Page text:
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Hoo you gonna call? Zone Busters: Led by Ty Jerome and De’Andre Hunter, UVA continues to roll

In case you have missed out, Virginia is clicking on all cylinders right now. After some minor midseason scuttles (playing Duke is hard, y’all), Virginia has three straight victories by 24+ points. In all three of those wins — Georgia Tech, Pittsburgh, Syracuse — the Cavaliers scored over 1.2 points per possession and held the opponent to under 0.9 points per possession and sub-46 eFG%, too. If that seems good, well, that’s because it is.

Two of those recent performances came against Georgia Tech and Syracuse — two top-35 defenses, according to KenPom. The other was against Pittsburgh, which is currently in free-fall mode.

The win over Syracuse was one to remember, too. It’s not just the fancy statistics that a massive second half produced; instead, it’s another reminder — as postseason play approaches, rapidly — that this team has a special combination of on-floor talent and coaching acumen. This team has the ability to make a major NCAA run and continue Virginia’s recent track record of putting quality players in the NBA.

 

*Andy Dwyer voice* “Nailed It”

As many who follow or play basketball know, one of the best ways to unbuckle a 2-3 zone is to attack the middle. Flash a player to the nail (the soft spot), let them turn-and-face — and go to work. During its Saturday night win at the Carrier Dome, Duke did this with RJ Barrett.

De’Andre Hunter is the best face-up attacker in the ACC; he’s built to exploit this kind of defense. Space the floor with shooters, and Hunter can kill a zone from the nail.

Virginia’s massive second half — 47 points — was influenced greatly by a wonderful halftime adjustment from Virginia’s coaching staff, which Jordan Sperber first noted on Twitter.

Paschal Chukwu is the proto-zone center for Syracuse; he’s really tall (7-foot-2) and a pretty good shot blocker. Syracuse ranks 11th nationally in block rate (12.1 percent), and Chukwu has averaged 3.3 blocks per 40 minutes this season.

Chukwu, however, doesn’t move well in space; the further he gets away from planting himself at the rim, the more uncomfortable he becomes. Correlated with that: Syracuse’s zone starts to erode. Gaps widen, passing lanes open and it becomes possible to puncture holes, especially with high-end talent.

A defense predicated on paint protection starts to look real faulty with its back-line rim-protector 20 feet from the hoop. According to Synergy Sports, opponents have shot under 47 percent on non-post-up attempts in the half court this season, a top-10 number nationally. I’m willing to bet: most of that success hasn’t occurred with Chukwu lifted above the free throw line.

Look at the shape of Syracuse’s zone when Ty Jerome releases this pass. An aggressive 2-3 is able to bend, move and recover as the ball gets swung and players rotate; however, this is a defense that’s been pushed to its brink. The rim is exposed and Virginia has a numbers advantage to capitalize on.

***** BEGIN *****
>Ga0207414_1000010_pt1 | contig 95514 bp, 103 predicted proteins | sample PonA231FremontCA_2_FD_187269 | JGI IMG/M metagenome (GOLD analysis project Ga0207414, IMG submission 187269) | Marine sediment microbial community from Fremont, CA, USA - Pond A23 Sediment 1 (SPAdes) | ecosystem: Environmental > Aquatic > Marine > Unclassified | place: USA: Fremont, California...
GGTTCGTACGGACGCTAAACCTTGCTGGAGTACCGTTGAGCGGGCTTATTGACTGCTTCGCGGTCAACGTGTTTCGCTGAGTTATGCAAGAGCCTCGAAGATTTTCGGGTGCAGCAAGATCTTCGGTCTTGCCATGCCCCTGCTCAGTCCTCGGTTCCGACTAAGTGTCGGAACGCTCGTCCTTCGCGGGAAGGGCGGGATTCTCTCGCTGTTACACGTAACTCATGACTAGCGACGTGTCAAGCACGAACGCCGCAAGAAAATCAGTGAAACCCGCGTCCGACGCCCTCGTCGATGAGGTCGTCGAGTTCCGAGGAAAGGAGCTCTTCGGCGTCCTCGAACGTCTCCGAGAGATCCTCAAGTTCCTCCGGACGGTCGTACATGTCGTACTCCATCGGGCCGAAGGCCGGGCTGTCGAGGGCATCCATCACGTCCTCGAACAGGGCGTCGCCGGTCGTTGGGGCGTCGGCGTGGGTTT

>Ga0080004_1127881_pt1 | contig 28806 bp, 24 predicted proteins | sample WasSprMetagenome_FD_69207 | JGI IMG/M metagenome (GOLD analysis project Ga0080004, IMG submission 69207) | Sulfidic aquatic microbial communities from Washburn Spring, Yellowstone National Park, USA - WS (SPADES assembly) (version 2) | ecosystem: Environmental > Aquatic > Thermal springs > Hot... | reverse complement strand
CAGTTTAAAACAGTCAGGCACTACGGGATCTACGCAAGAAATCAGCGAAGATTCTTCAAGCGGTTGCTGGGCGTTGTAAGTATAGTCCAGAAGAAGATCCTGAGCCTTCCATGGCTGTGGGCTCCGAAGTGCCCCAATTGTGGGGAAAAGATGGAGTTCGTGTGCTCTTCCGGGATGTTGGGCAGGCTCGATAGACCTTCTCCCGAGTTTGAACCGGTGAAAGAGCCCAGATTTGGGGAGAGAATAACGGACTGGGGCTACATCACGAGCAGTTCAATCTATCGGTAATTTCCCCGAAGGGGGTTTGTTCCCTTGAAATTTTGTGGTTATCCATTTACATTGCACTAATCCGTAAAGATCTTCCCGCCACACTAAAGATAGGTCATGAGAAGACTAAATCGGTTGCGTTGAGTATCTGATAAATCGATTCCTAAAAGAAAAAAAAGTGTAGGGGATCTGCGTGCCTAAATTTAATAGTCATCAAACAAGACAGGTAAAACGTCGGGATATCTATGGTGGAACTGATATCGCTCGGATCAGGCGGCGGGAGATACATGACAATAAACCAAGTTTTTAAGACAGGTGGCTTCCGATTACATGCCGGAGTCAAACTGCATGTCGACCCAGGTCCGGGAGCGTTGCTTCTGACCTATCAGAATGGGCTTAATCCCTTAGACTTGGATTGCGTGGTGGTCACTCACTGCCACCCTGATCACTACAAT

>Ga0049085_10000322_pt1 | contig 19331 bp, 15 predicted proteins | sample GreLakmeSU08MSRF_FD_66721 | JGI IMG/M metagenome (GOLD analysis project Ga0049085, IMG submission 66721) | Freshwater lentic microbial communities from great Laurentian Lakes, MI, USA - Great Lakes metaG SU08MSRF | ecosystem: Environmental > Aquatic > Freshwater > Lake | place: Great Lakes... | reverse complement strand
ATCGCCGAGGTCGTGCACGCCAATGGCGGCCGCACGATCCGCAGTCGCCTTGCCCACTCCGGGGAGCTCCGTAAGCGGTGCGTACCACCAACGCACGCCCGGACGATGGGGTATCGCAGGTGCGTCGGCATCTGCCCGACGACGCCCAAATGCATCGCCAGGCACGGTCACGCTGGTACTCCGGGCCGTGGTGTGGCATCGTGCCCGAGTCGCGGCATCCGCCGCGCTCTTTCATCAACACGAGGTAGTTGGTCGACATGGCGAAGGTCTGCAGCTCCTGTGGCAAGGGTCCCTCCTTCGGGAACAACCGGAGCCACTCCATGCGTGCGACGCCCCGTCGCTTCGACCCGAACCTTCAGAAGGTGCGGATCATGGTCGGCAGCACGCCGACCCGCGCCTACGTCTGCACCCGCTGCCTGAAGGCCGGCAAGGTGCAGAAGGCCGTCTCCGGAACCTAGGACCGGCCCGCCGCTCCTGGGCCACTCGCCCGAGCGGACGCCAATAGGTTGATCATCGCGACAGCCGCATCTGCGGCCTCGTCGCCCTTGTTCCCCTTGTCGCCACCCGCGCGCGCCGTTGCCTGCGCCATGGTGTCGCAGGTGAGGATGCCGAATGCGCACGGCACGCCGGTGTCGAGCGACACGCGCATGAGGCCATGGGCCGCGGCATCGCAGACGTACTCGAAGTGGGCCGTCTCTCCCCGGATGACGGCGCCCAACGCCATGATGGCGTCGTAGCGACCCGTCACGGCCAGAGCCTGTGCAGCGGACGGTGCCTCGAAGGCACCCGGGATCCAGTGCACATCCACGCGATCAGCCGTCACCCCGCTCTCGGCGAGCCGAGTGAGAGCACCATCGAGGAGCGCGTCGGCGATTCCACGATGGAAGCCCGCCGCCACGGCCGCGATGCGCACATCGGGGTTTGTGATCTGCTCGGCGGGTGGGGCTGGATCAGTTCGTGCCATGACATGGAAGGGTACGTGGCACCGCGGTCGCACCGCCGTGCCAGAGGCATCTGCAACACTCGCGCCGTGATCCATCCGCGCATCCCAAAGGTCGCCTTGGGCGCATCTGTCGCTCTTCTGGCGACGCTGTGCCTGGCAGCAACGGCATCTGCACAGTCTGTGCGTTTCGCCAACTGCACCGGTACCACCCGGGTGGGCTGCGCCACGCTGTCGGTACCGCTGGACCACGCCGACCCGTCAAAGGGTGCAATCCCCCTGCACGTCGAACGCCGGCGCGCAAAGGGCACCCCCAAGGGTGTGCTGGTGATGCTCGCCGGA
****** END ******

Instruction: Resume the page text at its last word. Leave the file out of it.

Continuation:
Virginia has shot 28-of-43 on 3-point attempts (65 3P%) against zone defenses the last three games, per Synergy. Of those 28 makes, 24 have been assisted. Jerome accounts for 10 of those assists, while Hunter has six.

That 3-pointer is the result of a smart move from Jerome, an excellent on-the-go shooter, who quickly relocates to the wing after a pass to Hunter. It’s an inverted give-and-go.

 

Baseline Screens

Last week, I wrote about how Virginia carved up Georgia Tech despite the Yellow Jackets altering defenses. One of the look that really stood out from that game came early in the first half. UVA overloaded the strong side of the floor with Kyle Guy filling to the corner and De’Andre Hunter cutting behind him to the block — off a double screen from Braxton Key and Jack Salt.

Up in Syracuse, the Cavaliers used more baseline screens to create looks from deep. On this possession, Virginia once again floods one side of the floor — Hunter on the wing, Guy to the corner. Jerome hits Hunter (48.6 3p%) on the wing, which forces Oshae Brissett to rise from the zone’s back line before Frank Howard can come cover.

In a move that would make Gregg Popovich proud, Hunter doesn’t hold the ball and quickly passes to Guy, deep in the corner. As this happens, Mamadi Diakite screens Chukwu; Guy is now unaccounted for, and it’s up to Brissett to feverishly closeout. Unfortunately for Syracuse, Guy needs no time to square his feet and fire. (Guy and Cameron Johnson are the ACC’s kingpins in this distinction.)

(Also, note the time on the shot clock. Guy releases the ball with 21 seconds left. I’m a big proponent of earlyish-clock 3-pointers.)

This look is different and a little less orchestrated — with dribble movement from Jerome and Guy, but it involves another baseline chip screen from Jay Huff.